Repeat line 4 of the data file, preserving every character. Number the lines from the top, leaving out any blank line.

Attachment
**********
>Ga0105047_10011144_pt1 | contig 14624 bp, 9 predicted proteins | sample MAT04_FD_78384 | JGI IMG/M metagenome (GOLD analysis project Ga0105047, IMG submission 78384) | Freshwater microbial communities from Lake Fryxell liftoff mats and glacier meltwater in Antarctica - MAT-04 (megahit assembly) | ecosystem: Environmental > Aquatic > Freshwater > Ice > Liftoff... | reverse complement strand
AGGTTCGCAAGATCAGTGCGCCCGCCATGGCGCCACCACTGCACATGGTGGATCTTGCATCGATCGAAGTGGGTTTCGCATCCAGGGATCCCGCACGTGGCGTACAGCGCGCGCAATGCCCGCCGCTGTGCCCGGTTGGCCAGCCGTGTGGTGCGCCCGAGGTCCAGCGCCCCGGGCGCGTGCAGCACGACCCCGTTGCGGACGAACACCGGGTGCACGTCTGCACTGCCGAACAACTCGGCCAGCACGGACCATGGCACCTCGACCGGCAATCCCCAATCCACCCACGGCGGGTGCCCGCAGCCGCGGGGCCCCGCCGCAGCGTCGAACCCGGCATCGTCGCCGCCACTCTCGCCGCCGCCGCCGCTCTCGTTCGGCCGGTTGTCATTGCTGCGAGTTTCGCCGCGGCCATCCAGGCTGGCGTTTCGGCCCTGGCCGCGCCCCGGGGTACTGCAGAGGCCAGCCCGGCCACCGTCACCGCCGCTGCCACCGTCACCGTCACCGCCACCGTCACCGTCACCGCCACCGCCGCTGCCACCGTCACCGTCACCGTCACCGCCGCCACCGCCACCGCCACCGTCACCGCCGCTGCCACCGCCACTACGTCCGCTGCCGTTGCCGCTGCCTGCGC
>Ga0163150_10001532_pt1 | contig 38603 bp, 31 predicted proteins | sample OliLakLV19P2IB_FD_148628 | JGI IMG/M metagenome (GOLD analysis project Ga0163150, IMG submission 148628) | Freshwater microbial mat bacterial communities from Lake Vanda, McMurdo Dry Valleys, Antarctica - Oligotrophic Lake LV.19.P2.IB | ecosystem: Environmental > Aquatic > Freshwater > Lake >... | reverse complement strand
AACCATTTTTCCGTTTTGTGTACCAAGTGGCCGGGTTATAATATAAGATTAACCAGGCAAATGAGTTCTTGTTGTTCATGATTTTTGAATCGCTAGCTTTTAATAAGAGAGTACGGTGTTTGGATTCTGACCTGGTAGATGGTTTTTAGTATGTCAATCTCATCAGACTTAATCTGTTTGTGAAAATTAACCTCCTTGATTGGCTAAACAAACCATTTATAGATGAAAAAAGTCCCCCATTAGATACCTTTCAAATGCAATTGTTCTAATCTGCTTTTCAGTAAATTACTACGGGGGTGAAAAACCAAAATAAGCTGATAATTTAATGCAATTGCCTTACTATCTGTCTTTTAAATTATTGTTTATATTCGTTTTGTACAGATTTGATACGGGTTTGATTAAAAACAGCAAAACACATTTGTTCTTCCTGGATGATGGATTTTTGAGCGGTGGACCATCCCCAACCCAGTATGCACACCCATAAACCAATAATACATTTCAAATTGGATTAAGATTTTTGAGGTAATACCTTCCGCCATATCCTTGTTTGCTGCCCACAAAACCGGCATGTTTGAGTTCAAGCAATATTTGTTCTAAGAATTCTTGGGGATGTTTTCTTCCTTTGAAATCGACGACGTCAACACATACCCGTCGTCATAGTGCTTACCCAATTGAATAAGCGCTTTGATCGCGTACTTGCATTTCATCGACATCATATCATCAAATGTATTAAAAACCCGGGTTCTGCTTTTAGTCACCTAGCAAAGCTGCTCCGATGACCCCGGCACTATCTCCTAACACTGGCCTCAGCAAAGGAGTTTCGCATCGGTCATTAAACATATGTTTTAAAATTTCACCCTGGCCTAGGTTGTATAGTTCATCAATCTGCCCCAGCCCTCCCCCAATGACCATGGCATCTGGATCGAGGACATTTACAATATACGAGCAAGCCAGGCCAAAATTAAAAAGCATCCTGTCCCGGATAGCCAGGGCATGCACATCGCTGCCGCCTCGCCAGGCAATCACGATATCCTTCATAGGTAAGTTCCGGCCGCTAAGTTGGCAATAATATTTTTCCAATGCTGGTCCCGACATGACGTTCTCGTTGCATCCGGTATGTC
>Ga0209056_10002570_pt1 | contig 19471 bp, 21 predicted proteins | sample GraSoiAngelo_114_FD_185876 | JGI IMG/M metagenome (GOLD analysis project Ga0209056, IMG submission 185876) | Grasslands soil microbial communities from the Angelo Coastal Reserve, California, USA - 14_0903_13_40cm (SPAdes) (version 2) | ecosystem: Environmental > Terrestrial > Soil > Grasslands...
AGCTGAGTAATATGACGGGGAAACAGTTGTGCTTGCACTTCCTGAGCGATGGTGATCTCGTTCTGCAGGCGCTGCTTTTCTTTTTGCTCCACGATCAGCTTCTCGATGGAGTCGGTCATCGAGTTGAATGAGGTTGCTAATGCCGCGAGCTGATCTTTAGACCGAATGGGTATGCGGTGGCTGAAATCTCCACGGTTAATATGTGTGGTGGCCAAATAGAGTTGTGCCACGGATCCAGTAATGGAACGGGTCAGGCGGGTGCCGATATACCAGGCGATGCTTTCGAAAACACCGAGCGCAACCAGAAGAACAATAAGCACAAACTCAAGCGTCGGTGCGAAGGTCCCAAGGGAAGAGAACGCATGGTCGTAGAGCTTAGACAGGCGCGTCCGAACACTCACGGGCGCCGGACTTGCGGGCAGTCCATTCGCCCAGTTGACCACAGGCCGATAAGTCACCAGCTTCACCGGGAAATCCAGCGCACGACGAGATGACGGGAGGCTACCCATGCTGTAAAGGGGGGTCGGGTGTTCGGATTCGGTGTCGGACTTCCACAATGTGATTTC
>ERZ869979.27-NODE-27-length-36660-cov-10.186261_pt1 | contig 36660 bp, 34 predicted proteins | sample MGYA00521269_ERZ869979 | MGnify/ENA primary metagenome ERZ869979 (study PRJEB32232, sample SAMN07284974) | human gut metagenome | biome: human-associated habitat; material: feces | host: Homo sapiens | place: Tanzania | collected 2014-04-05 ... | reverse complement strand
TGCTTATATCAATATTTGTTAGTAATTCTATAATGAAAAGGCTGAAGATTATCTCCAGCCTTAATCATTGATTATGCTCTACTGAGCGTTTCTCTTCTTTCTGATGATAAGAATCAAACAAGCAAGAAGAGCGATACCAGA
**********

AACCATTTTTCCGTTTTGTGTACCAAGTGGCCGGGTTATAATATAAGATTAACCAGGCAAATGAGTTCTTGTTGTTCATGATTTTTGAATCGCTAGCTTTTAATAAGAGAGTACGGTGTTTGGATTCTGACCTGGTAGATGGTTTTTAGTATGTCAATCTCATCAGACTTAATCTGTTTGTGAAAATTAACCTCCTTGATTGGCTAAACAAACCATTTATAGATGAAAAAAGTCCCCCATTAGATACCTTTCAAATGCAATTGTTCTAATCTGCTTTTCAGTAAATTACTACGGGGGTGAAAAACCAAAATAAGCTGATAATTTAATGCAATTGCCTTACTATCTGTCTTTTAAATTATTGTTTATATTCGTTTTGTACAGATTTGATACGGGTTTGATTAAAAACAGCAAAACACATTTGTTCTTCCTGGATGATGGATTTTTGAGCGGTGGACCATCCCCAACCCAGTATGCACACCCATAAACCAATAATACATTTCAAATTGGATTAAGATTTTTGAGGTAATACCTTCCGCCATATCCTTGTTTGCTGCCCACAAAACCGGCATGTTTGAGTTCAAGCAATATTTGTTCTAAGAATTCTTGGGGATGTTTTCTTCCTTTGAAATCGACGACGTCAACACATACCCGTCGTCATAGTGCTTACCCAATTGAATAAGCGCTTTGATCGCGTACTTGCATTTCATCGACATCATATCATCAAATGTATTAAAAACCCGGGTTCTGCTTTTAGTCACCTAGCAAAGCTGCTCCGATGACCCCGGCACTATCTCCTAACACTGGCCTCAGCAAAGGAGTTTCGCATCGGTCATTAAACATATGTTTTAAAATTTCACCCTGGCCTAGGTTGTATAGTTCATCAATCTGCCCCAGCCCTCCCCCAATGACCATGGCATCTGGATCGAGGACATTTACAATATACGAGCAAGCCAGGCCAAAATTAAAAAGCATCCTGTCCCGGATAGCCAGGGCATGCACATCGCTGCCGCCTCGCCAGGCAATCACGATATCCTTCATAGGTAAGTTCCGGCCGCTAAGTTGGCAATAATATTTTTCCAATGCTGGTCCCGACATGACGTTCTCGTTGCATCCGGTATGTC